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The Convention was the elected government of France from September 1792 until July 1794. The original elections for the 749-seat house were skewed by fear and prejudice. Approximately 300 of the deputies had alliegances to the Jacobins and 180 to the Girondins. 250 deputies who were uncommitted formed the Plain.

Up until 2 June 1793, the Jacobins, who were seated on the left of the President's chair and were known as the Montagnards (The Mountain), fought the Girondins for power. After Georges Danton asked the Girondins to stop attacking the sans-culottes, Maximilien de Robespierre invited 'the people to place themselves in insurrection against the corrupt [Girondin] deputies'. On 2 June, 80,000 National Guardsmen surrounded the Convention and demanded the expulsion of all Girondin deputies as well as several economic concessions. The Convention was forced to concede defeat, and the Girondins were exiled.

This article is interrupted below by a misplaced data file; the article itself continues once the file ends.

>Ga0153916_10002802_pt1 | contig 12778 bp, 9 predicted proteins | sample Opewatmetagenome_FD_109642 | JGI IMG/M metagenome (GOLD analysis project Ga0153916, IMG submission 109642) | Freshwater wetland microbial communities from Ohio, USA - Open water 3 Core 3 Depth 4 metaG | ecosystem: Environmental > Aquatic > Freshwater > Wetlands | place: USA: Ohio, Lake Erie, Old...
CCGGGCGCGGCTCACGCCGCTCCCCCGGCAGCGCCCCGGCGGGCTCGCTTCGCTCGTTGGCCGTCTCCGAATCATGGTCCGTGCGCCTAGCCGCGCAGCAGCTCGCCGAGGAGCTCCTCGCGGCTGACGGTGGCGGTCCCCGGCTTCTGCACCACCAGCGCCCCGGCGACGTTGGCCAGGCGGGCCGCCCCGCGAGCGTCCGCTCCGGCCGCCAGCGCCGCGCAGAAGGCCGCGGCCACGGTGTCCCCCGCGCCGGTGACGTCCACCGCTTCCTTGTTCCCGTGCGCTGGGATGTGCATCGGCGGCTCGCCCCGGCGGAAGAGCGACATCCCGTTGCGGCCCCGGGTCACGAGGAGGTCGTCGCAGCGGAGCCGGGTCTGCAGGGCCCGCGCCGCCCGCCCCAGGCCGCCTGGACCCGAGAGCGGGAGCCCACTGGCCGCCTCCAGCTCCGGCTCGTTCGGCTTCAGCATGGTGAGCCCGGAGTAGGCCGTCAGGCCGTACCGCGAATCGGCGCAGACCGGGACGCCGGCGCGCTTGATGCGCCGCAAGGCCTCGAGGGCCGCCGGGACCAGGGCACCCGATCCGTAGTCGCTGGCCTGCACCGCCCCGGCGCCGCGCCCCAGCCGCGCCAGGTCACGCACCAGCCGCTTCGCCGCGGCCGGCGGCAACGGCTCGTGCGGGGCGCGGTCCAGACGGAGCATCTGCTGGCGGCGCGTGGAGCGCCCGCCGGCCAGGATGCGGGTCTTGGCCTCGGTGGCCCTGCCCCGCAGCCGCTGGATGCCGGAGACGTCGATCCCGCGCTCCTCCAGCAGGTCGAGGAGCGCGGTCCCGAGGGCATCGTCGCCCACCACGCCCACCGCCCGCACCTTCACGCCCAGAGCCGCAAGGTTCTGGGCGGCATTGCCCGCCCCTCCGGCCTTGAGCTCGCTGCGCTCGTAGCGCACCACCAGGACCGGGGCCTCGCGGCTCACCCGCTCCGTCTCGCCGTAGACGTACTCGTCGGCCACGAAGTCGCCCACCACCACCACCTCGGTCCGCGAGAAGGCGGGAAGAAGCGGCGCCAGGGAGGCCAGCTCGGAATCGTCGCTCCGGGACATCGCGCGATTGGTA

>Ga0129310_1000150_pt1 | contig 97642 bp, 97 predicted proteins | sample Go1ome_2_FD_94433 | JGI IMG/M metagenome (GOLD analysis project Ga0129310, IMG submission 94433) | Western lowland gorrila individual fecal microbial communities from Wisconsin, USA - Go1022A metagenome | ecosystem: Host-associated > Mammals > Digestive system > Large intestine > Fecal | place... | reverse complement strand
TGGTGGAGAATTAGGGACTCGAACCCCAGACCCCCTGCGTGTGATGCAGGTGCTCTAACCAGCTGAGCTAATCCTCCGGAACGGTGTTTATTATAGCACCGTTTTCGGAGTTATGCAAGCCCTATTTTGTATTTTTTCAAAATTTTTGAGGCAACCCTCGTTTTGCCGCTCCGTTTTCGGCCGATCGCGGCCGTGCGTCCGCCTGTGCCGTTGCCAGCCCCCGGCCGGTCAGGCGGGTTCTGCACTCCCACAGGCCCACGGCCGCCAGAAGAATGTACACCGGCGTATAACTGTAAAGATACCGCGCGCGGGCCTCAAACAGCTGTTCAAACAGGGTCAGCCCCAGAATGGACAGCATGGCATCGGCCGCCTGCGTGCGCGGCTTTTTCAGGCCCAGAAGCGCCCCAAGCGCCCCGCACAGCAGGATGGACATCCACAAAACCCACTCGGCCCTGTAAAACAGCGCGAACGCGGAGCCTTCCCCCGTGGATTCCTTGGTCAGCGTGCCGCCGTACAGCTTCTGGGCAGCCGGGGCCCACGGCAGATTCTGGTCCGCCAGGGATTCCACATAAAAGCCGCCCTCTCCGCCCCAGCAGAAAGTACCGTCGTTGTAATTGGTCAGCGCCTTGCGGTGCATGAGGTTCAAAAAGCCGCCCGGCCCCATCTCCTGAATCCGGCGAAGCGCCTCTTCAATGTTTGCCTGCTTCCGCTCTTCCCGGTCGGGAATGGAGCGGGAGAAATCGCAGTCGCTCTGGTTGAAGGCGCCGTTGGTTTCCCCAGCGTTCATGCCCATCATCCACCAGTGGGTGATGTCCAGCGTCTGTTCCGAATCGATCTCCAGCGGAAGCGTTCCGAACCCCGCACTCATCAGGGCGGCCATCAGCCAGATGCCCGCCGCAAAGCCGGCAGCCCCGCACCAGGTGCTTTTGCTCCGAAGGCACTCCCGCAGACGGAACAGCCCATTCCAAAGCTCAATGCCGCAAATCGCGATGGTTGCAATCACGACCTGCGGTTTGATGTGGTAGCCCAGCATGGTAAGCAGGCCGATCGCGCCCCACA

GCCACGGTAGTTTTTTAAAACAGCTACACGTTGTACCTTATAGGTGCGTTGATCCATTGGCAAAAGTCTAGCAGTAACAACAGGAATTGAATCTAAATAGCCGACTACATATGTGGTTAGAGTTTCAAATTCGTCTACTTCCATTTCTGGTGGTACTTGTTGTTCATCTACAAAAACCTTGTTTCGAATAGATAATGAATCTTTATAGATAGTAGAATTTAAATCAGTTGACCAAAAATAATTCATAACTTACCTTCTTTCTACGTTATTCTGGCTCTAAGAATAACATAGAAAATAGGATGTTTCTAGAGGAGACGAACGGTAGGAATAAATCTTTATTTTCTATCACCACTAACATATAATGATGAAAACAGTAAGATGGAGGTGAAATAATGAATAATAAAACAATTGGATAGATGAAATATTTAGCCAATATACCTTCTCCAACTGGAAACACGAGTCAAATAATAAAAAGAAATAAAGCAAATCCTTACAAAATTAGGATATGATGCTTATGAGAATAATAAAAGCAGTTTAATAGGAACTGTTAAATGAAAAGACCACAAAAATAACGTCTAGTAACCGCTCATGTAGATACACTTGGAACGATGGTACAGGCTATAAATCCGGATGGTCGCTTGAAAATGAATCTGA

The Convention then became unwilling accomplices to Robespierre's minority rule until his death on 27 July 1794 when it was dissolved by the Thermidorians.

Further reading

  • Doyle, William. The Oxford History of the French Revolution (1989). online complete edition; also excerpt and online search from
  • Doyle, William. The French Revolution: A Very Short Introduction. (2001), 120pp; online edition
  • Fremont-Barnes, Gregory. ed. The Encyclopedia of the French Revolutionary and Napoleonic Wars: A Political, Social, and Military History (ABC-CLIO: 3 vol 2006)
  • Frey, Linda S. and Marsha L. Frey. The French Revolution. (2004) 190pp online edition